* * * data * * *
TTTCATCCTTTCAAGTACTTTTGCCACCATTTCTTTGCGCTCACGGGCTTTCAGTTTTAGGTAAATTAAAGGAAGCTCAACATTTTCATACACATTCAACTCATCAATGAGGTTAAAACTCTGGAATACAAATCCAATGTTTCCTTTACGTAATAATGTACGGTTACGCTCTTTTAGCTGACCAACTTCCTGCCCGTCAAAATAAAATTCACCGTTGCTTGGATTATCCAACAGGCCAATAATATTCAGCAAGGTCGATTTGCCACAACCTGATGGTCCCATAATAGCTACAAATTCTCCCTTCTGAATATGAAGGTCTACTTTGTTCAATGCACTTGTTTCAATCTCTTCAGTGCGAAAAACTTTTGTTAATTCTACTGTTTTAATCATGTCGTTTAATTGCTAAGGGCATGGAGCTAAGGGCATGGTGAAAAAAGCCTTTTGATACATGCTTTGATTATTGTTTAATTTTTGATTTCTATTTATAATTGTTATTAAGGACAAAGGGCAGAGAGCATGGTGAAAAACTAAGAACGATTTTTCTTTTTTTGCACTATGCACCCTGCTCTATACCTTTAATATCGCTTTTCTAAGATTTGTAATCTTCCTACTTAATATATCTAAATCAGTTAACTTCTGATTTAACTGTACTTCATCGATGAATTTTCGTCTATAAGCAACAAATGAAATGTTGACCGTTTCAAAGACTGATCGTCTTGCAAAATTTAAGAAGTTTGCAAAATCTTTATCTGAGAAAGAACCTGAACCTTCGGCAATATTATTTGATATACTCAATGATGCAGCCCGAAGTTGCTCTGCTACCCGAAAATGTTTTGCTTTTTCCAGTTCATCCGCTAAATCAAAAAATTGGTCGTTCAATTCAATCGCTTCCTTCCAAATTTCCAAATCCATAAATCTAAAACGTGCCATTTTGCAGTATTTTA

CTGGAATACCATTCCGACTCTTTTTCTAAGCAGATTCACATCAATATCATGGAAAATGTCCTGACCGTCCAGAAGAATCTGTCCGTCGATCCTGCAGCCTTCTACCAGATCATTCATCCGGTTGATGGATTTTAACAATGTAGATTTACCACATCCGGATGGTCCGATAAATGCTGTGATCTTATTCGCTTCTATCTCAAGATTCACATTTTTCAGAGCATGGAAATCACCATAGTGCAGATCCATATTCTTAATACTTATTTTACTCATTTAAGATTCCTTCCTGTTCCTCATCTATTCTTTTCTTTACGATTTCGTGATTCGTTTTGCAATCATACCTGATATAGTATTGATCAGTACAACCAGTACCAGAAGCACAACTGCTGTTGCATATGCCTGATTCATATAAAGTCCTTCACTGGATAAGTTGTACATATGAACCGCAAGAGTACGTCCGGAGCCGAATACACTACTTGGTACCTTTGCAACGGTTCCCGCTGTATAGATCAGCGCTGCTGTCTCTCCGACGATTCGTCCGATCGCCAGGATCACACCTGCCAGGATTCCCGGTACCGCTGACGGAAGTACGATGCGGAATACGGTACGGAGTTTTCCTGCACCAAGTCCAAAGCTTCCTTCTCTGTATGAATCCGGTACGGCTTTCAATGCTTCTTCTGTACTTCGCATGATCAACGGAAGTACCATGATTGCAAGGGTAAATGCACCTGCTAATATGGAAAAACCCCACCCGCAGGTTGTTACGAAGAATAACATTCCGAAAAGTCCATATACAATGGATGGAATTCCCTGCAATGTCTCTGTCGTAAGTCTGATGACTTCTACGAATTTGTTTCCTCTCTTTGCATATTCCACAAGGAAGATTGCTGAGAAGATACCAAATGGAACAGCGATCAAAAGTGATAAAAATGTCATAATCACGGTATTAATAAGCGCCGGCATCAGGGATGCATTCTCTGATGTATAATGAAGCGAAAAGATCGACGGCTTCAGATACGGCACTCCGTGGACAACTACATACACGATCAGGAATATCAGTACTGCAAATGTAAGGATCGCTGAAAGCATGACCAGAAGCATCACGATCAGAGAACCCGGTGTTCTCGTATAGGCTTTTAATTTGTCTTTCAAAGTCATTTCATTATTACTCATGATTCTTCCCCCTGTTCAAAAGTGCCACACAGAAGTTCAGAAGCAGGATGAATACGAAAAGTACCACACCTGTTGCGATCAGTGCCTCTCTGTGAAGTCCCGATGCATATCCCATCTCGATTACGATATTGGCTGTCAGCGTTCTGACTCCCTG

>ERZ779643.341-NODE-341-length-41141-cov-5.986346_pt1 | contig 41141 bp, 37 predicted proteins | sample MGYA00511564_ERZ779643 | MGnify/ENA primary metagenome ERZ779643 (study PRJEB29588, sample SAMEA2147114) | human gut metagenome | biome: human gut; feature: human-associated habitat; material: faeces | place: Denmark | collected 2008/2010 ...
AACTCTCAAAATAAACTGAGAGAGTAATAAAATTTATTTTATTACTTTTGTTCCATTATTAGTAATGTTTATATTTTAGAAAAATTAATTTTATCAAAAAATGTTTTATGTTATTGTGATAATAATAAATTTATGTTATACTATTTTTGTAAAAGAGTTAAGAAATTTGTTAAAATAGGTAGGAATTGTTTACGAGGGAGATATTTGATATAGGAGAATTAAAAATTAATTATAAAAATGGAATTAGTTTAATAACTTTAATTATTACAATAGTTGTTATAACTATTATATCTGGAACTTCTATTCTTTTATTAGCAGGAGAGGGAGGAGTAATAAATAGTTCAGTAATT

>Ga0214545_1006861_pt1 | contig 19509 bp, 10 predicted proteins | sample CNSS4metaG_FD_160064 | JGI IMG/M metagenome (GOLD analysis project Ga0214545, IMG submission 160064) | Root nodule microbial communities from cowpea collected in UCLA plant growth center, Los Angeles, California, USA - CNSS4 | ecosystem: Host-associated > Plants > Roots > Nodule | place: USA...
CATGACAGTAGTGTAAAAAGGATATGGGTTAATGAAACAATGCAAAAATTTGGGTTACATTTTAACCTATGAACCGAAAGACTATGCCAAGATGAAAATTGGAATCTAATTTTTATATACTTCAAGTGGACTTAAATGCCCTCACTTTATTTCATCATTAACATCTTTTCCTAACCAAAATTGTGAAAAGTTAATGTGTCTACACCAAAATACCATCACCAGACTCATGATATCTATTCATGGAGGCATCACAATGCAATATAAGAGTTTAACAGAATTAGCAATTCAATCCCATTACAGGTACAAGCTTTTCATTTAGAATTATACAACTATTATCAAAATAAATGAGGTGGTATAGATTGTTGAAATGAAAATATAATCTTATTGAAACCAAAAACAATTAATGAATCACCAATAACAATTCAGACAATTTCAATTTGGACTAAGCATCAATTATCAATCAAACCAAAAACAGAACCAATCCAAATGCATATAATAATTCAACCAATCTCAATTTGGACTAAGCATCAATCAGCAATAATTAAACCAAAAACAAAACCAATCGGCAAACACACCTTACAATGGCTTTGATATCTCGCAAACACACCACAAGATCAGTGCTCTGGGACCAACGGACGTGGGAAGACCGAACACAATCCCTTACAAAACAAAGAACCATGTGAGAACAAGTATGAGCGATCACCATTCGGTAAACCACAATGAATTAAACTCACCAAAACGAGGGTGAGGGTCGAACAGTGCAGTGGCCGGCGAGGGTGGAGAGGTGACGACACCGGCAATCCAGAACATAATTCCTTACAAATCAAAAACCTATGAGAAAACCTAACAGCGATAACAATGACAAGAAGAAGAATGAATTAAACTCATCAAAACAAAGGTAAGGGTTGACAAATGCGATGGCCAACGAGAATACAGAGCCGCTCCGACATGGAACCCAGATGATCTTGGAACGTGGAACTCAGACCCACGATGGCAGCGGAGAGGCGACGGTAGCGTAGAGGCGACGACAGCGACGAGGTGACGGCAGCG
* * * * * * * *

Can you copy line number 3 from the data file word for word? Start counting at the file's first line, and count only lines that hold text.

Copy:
>ERZ779643.341-NODE-341-length-41141-cov-5.986346_pt1 | contig 41141 bp, 37 predicted proteins | sample MGYA00511564_ERZ779643 | MGnify/ENA primary metagenome ERZ779643 (study PRJEB29588, sample SAMEA2147114) | human gut metagenome | biome: human gut; feature: human-associated habitat; material: faeces | place: Denmark | collected 2008/2010 ...